Australia’s Great Barrier reef is spawning with life, giving hope to scientists

Australia’s Great Barrier reef is spawning with life, giving hope to scientists

The yearly coral spawn on the Great Barrier Reef has “given birth,” resulting in a parade of colour on the Australian monument.

The Great Barrier Reef is one of the best-known and most complex natural systems on the planet, accounting for around 10% of the world’s coral reef ecosystems.

Scientists operating under the waters said they saw the occurrence. Coral releases sperm and eggs in large numbers simultaneously, late Tuesday off the coast of Cairns, Queensland, hailing it as proof that the reef can recover despite environmental concerns.

“Nothing brings people joy like new life, and coral spawning is the world’s greatest demonstration of that,” Australian marine biologist Gareth Phillips, who witnessed this year’s coral spawn firsthand, said in a statement released by Queensland Tourism and Events.

Philips and his team of marine scientists, divers, students, and photographers from Reef Teach plunged to the ocean’s depths off the coast of Cairns, Queensland, to take film of coral. They’ll be filming and observing various reef areas throughout the following few days.

The footage will allow scientists to track this year’s coral crop and the Great Barrier Reef’s overall health, which is protected by UNESCO and escaped a World Heritage Committee “in danger” ranking this year.

According to a study published in the Proceedings of the National Academy of Sciences in October 2012, the reef has lost more than half of its coral cover since 1985, a finding reaffirmed by a study published in 2020, which found that over half of the reef’s coral cover had been lost between 1995 and 2017, with the effects of a widespread 2020 bleaching event not yet quantified.

Coral Bleaching

According to a March 2016 assessment, coral bleaching is more extensive than previously anticipated, wreaking havoc on the reef’s northern reaches due to rising ocean temperatures. Outside magazine released an obituary for the reef in October 2016, panned for being premature and impeding attempts to strengthen the reef’s resilience.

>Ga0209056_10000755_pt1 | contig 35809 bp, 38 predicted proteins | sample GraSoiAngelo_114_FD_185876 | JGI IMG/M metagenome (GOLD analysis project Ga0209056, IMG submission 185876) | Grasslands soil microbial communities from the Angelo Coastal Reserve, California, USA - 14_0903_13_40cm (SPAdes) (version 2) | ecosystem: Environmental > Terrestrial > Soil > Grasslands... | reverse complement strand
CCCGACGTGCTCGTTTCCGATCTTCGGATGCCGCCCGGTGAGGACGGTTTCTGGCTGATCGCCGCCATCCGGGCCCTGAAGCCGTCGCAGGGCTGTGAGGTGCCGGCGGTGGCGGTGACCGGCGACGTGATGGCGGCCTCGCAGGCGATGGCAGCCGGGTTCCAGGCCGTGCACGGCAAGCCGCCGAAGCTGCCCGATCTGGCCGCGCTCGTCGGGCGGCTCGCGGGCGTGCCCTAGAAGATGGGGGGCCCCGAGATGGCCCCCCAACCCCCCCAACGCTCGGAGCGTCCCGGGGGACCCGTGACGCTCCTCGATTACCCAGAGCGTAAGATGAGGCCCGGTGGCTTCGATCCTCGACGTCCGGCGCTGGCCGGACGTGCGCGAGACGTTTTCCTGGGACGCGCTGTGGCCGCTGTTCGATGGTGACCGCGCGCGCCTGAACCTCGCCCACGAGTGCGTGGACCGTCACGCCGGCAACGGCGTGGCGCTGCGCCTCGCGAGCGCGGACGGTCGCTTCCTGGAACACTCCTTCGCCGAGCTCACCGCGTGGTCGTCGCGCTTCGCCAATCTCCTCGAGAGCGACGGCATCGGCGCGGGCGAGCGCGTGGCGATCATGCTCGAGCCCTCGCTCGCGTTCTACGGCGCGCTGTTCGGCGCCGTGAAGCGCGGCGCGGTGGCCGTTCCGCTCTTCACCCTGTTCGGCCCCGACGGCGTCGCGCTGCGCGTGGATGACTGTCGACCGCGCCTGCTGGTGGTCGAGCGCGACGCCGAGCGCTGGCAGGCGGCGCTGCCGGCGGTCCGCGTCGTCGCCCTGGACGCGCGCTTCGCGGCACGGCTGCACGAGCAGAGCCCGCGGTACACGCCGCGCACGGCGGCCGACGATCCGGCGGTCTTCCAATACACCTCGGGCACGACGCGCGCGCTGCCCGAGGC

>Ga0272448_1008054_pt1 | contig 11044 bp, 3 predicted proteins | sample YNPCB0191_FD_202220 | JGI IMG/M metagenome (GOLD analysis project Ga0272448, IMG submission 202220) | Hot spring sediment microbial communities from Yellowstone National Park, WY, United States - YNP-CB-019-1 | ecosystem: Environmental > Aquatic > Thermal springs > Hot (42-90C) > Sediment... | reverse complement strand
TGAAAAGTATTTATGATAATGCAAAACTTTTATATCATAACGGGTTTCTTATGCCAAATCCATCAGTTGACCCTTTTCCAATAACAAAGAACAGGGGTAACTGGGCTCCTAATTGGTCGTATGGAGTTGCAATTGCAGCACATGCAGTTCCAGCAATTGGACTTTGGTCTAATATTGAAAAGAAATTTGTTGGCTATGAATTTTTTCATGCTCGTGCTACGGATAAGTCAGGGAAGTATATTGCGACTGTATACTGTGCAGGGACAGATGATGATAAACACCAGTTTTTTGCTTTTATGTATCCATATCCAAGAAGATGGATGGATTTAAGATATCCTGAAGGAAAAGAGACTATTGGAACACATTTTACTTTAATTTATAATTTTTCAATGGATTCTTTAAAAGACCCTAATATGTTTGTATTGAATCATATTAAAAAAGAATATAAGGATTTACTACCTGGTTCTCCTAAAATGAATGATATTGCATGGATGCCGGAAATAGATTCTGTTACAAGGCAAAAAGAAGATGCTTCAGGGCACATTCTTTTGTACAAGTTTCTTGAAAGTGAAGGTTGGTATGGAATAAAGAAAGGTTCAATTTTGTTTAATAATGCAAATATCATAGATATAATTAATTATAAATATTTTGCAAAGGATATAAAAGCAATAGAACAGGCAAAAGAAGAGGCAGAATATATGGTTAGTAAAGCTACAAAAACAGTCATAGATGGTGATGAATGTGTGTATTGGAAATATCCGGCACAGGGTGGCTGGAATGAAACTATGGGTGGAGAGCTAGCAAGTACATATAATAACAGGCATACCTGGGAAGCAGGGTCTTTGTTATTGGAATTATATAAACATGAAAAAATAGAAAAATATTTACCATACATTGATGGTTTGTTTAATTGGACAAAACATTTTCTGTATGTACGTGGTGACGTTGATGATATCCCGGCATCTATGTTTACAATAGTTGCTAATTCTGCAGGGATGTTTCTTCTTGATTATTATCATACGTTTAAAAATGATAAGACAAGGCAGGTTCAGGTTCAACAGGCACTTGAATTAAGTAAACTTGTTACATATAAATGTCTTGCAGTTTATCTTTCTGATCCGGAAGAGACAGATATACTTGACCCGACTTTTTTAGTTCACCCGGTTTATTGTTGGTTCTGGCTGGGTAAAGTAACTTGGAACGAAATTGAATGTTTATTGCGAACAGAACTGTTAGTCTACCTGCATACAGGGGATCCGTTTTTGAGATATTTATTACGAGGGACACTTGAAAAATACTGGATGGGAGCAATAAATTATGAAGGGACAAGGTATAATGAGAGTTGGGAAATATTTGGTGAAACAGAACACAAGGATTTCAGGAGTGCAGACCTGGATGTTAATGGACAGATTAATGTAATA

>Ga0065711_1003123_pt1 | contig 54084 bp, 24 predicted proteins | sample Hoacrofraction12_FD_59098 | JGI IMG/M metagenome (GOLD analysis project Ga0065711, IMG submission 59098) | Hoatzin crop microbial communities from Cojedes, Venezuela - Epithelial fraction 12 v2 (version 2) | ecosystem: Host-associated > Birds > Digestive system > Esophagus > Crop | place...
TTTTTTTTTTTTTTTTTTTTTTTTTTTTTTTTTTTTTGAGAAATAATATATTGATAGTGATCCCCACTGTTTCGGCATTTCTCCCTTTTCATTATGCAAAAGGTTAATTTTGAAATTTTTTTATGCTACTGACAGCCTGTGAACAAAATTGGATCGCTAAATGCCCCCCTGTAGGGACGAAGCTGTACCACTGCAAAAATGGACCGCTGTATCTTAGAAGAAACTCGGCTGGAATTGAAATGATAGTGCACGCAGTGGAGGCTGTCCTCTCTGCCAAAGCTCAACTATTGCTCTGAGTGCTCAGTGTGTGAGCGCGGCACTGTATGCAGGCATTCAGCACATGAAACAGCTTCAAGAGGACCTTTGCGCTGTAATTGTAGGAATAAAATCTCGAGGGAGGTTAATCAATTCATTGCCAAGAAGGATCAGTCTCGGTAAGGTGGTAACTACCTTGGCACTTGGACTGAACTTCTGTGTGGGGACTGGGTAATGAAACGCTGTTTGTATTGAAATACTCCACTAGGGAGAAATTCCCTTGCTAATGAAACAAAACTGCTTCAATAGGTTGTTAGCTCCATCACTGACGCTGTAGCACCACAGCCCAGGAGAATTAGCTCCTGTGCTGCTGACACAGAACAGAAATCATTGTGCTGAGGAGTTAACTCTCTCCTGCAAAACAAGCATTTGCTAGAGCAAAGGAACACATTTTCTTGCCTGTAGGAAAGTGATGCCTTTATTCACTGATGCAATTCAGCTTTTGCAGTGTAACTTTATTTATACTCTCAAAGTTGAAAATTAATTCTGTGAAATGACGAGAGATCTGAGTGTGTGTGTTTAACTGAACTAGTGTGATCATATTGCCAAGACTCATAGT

Vast pieces of an 800-kilometre (500-mile) length in the northern half of the reef died in 2016 due to high water temperatures, according to a report published in the journal Nature in March 2017. The scientists attributed the incident to the consequences of global climate change. The number of newborn corals born on the Great Barrier Reef fell dramatically in 2018, prompting experts to declare it the start of a “massive natural selection process unfolding.” The bleaching episodes of 2016-17 killed many mature breeding individuals, resulting in poor coral birth rates. If the tendency continues, the types of corals that reproduce will alter, resulting in a “long-term reorganization of the reef ecology.”

The Great Barrier Reef Marine Park Act of 1975 (section 54) requires an Outlook Report on the Reef’s health, stresses, and prospects every five years. The most recent report was released in 2019.

Source: Nature World News

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